Tuesday, December 18, 2012
Review: Essentials of Screenwriting
“Essentials of Screenwriting” by Richard Walter - who is a professor and screenwriting chairman on UCLA – is a book that entertained me. If you read a book about how to tell a story the least one could expect is to find the book fascinating and irresistible. Richard Walter succeeded admirably to keep my interest on top all the way through 376 pages.
The book is not only speckled with great knowledge and pieces of advice, but also filled with amusing stories from the authors’ own life, rich of experience and insight.
I would say that this book mostly turns to those new to screenwriting, but has been writing for a little while, and maybe finished their first script. Although I’ve been writing for a long time I found interesting comments and felt enlighten afterwards.
Richard Walter has split the content in four parts: Art, Craft, Business and The Whole Picture (which is basically a case study).
The first part, Art, is about the actual script: how to build a story, theme, structure, to make it personal, writing dialog and formatting.
One thing that especially caught my attention was Richard Walter’s emphasis to put faith in the actor’s ability to deliver a line without the writer of the script underlining words and end sentences with “. . .”. The dialog may appear pretty stiff on the paper without, but just as much as I don’t underline and use (angry)-directions, I can live without the dots as well.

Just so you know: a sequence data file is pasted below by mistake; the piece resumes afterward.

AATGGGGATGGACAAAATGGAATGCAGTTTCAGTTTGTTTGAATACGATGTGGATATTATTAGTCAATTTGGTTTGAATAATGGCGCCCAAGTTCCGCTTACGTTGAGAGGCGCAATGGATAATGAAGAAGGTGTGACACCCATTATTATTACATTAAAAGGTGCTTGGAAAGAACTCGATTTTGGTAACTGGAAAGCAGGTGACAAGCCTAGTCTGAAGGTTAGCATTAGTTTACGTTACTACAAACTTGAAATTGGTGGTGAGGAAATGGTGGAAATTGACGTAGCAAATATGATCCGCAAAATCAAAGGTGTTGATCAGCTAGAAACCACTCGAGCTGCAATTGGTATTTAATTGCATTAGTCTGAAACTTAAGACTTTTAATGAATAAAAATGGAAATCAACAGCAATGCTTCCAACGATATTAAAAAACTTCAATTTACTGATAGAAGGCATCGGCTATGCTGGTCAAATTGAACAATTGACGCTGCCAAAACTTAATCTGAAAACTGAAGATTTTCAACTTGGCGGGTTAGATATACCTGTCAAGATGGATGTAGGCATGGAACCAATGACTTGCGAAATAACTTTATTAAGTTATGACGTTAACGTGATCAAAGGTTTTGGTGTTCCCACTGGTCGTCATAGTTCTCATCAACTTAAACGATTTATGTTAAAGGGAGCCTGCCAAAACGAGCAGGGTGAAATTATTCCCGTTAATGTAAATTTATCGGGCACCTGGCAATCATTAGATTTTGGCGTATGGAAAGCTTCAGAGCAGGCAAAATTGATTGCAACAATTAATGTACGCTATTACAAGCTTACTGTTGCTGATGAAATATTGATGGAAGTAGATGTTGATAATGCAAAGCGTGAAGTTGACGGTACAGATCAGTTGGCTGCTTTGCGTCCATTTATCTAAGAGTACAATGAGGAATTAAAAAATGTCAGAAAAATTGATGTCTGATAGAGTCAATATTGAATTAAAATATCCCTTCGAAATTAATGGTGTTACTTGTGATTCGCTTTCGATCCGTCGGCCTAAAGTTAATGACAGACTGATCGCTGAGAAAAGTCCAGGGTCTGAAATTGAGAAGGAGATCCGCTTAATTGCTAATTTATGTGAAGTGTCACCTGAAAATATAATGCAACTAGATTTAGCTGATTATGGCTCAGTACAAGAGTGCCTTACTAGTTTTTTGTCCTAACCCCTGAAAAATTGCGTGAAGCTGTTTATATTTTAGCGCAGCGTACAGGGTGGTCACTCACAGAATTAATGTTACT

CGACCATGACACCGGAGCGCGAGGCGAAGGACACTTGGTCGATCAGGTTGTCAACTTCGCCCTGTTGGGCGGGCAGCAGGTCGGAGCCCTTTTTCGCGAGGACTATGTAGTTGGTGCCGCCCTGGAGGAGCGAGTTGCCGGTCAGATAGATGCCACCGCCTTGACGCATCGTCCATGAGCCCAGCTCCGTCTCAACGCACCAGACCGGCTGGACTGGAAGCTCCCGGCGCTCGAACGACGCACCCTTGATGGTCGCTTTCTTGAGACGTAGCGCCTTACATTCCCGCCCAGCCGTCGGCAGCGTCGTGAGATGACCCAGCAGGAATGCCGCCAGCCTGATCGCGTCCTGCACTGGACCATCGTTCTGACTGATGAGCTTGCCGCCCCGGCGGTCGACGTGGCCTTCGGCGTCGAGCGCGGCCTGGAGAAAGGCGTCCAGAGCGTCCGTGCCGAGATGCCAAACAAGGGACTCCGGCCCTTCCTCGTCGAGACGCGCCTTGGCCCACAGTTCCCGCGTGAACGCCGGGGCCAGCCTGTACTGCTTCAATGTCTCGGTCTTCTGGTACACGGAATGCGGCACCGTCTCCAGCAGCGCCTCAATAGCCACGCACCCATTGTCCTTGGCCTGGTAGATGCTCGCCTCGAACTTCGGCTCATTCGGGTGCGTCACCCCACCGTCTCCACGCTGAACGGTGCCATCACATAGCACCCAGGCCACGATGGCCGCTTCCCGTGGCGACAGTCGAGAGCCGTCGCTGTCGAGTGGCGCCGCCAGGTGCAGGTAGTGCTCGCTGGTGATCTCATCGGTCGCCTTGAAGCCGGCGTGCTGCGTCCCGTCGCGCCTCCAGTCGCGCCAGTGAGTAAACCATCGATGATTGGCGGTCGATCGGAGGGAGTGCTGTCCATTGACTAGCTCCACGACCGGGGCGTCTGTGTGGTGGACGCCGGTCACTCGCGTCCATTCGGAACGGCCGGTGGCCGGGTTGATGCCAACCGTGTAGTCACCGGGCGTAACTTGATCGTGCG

The author also points out the importance to use the environment where the character is; to not place them in a diner just to give them something to do. A very important aspect I think, which I sadly have neglected too often so far.
The second part, Craft, works with you as a writer, how to find a writing habit and to help you to handle criticisms, for example.
To learn to put your ego on the side, to learn when to let go of a script and to find methods to bring out those extraordinary ideas are all important aspects of writing.
Then comes the third part, Business. Although most people say it is almost impossible to get a script sold, Richard Walter’s advice and experience gave me hope when he explained the mechanisms behind things.
The contents of the book is solid, valuable and also fun to read.
There are some areas however which is less explored than one could expect and the subject of characters is one of those. This book is focused on story rather than how to form good characters and even less the use of heroes and villains.
Another neglected area is how to break into the business other ways than sending query letters. There are ways to form a network of people and finally find someone recommending you, and perhaps a little more about the modern social networks on the Internet and its possibilities should have been included.
On the other hand, the title is “Essentials of Screenwriting”, and maybe these two areas are not considered essential by the author.
I recommend this book to anyone interested in screenwriting. Especially to those who want to break into Hollywood.
First version of this entry published Sept 24st 2010